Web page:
“Hoping he didn’t notice me, too quick to see, turning shell tops into Nike sprinters.” Mark read. “Actually hearing the shell drop after the BOOM almost made me shell shock, but I couldn’t be. With everything spinning my legs seemed to take me straight, making quick turns to get away, not stopping until I was blocks away. My senses became stronger but everything felt still, quiet, numb, like I was alone. Reality is that you are.”
Cain, a Vietnam War veteran, gave a tribute to his mother, a God-fearing woman, he says, who was tough but usually right.
“When I received the award for being the top student in my sixth grade special education class, she said, ‘If Norman is the smartest kid in the class, God help the rest.’…When I left my parents’ home on the morning of July 5, 1965, to report to the Army, she urged me to hold my head up and a year and a half later when I came home on leave, she touched me and said with a tone of relief in her voice, “You came Home.”
Writer’s Room started three years ago through the school’s Dornsife Center as an open writing space for students, faculty and community members. This year Canon held a photography workshop and donated four cameras to the teams for the Tripod project. They shot For Sale signs, abandoned homes, keys, and portraits of each other.
In a city where universities, Drexel included, continue to expand into surrounding neighborhoods, driving up home and rental prices, there’s a need for ways to bring communities together, Wenrick said.
She wants to open a community writers house, where students and neighbors can write and live. It would be one of the first of its kind in the nation, she said. Writer’s Room is partnering with the Drexel Smart House, at 35th and Race Streets, to try to make that happen, Wenrick said.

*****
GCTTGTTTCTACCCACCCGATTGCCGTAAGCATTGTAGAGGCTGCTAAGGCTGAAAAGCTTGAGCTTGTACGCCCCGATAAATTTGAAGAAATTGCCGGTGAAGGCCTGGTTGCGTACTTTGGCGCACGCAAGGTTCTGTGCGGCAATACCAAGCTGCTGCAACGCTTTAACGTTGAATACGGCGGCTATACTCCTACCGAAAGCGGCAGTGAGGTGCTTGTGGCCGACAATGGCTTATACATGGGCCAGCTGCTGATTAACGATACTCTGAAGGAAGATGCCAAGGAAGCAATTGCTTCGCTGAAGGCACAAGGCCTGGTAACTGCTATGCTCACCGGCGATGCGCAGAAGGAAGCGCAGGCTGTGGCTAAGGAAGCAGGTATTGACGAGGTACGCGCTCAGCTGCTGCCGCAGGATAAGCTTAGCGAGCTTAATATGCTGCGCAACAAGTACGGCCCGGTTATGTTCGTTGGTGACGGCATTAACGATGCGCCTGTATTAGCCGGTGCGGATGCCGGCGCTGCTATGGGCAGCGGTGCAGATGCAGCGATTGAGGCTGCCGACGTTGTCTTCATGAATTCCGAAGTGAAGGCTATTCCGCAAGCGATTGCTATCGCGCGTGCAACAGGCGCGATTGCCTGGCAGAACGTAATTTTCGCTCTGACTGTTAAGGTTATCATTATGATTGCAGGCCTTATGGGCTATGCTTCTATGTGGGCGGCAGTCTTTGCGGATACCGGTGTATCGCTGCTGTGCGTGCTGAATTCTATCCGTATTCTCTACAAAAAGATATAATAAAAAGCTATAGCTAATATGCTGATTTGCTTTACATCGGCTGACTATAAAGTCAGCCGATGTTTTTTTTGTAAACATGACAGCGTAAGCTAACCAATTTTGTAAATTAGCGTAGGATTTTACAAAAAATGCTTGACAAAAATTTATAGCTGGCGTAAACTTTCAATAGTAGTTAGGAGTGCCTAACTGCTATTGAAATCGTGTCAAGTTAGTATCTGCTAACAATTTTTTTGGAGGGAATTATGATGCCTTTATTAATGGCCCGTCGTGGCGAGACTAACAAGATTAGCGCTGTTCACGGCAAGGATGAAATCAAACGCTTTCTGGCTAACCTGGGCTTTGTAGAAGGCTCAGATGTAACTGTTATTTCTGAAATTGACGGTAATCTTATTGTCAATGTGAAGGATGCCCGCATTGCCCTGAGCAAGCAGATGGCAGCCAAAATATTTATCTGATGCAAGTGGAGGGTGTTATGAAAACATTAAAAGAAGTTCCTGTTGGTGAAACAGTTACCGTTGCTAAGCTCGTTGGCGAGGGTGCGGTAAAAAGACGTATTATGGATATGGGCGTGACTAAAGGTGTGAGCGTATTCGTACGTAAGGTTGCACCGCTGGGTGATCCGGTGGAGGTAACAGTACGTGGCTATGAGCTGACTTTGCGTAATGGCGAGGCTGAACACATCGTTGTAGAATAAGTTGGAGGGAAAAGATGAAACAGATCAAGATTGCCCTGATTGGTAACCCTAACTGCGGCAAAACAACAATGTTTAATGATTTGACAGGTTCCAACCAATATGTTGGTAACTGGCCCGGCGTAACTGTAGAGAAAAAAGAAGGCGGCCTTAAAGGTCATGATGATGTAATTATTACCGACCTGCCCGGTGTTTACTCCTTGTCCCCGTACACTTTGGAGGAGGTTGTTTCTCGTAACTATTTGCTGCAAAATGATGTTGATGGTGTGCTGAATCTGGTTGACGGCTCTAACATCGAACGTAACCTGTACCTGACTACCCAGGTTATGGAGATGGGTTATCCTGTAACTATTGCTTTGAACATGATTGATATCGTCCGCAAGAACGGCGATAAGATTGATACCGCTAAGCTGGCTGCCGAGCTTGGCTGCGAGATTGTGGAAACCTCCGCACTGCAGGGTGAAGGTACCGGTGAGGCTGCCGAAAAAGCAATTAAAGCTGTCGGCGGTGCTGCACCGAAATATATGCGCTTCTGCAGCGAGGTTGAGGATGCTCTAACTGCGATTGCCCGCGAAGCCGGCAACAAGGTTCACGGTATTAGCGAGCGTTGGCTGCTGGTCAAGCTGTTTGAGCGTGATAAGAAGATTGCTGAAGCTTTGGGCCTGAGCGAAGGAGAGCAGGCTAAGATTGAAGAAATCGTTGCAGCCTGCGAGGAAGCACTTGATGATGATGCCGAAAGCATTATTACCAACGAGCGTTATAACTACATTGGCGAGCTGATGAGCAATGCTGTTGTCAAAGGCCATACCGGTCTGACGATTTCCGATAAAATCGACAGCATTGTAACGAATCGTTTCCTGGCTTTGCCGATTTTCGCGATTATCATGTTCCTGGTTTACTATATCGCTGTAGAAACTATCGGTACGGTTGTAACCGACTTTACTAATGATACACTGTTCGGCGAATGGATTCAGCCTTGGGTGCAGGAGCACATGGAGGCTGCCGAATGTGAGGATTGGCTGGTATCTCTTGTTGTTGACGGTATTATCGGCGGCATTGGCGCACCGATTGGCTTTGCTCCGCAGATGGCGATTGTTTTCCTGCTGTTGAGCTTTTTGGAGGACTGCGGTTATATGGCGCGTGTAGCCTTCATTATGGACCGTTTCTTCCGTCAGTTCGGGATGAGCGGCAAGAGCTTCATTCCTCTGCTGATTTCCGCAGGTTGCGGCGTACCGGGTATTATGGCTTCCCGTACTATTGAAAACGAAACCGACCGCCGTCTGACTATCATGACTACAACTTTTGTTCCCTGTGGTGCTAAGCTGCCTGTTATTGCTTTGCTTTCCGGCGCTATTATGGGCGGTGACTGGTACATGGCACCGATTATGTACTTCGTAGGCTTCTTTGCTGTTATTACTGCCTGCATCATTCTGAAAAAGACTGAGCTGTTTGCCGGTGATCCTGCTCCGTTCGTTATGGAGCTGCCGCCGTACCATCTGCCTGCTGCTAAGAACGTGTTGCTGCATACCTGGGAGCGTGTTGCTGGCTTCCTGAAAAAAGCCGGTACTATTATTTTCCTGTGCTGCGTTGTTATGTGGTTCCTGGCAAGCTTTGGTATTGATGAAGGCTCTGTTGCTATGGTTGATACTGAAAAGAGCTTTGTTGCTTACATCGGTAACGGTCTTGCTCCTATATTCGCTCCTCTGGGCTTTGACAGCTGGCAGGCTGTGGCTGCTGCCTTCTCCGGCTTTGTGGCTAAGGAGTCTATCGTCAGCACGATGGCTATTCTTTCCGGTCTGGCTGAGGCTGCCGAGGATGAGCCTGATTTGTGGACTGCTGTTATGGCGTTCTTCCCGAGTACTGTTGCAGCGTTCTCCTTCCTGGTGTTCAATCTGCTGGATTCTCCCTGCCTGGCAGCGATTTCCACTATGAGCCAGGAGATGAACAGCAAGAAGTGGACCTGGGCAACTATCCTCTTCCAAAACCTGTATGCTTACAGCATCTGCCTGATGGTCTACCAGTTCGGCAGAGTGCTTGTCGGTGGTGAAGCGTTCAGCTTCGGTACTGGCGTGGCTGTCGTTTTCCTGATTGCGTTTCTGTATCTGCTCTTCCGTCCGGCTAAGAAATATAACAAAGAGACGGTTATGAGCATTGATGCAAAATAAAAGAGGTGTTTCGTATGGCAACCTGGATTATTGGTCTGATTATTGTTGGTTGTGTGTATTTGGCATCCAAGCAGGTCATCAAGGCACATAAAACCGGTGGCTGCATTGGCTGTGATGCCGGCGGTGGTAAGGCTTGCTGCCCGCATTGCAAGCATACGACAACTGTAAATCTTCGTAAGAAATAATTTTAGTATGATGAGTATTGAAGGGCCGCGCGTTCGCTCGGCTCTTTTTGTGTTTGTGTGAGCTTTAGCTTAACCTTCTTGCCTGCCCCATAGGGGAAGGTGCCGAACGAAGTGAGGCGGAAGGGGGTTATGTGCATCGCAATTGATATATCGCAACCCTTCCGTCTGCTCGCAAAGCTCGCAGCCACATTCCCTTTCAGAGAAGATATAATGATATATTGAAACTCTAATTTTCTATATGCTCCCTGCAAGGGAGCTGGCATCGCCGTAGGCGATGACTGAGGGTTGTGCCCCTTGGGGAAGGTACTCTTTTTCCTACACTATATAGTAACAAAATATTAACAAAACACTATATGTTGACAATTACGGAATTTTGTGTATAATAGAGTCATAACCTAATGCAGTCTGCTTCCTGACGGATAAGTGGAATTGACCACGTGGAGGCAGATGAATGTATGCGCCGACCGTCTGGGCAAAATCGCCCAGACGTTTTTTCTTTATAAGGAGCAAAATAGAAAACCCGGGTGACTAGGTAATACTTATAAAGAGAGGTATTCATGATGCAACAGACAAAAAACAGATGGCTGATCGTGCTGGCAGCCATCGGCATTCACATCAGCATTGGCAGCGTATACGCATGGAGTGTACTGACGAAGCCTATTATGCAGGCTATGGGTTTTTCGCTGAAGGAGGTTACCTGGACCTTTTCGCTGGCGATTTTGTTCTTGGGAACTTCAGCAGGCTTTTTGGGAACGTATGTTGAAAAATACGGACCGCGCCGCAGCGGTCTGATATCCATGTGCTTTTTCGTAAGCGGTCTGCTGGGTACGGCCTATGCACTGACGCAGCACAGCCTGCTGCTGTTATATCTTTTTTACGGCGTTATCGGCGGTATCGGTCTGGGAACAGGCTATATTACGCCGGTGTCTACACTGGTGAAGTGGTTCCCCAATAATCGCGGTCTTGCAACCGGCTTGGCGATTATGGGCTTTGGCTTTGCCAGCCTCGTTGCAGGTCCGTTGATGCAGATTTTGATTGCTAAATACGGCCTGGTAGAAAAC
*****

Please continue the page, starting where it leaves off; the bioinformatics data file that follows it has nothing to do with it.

Earlier this year, Cain, Hajo and Dawkins visited Olive Street, where Cain grew up. About 20 families used to lived on the block. Now, not a single home remains. “It was all just wild weeds, it’s a small alley street, but I still knew where every house was in the sense that I could feel the spirit of the folk that were there,” Cain said.
Two years ago, Dawkins moved from West Philadelphia to North Philadelphia, but ask him where he’s from and he’ll always say 46th Street.
Hajo has a harder time answering that question. She wrote to Cain about it in a letter now published in the anthology.
“What I’m asking from you, Mr. Cain, is not for any answer, but maybe to just bear with me while I try to figure out what it means for me as the other, the outsider, and perhaps the reason, in part, for the Then becoming the Now. I’m looking forward to, and feeling very lucky for, the ability to write together, grow together and fight for one another should we need to. Sincerely, Natasha.”
“I remember you asking me in your letter: ‘How can I get in there from here?’ My answer is that you have always been in the crew,” he wrote. “…an honorary member of the Belmont/Mill Creek neighborhoods. I want to say much more, but I do not want to miss my deadline. You know how it is with writers. I will end by saying that it has been a pleasure working with you and that I would fight to work with you again. Yours Truly, Norman.”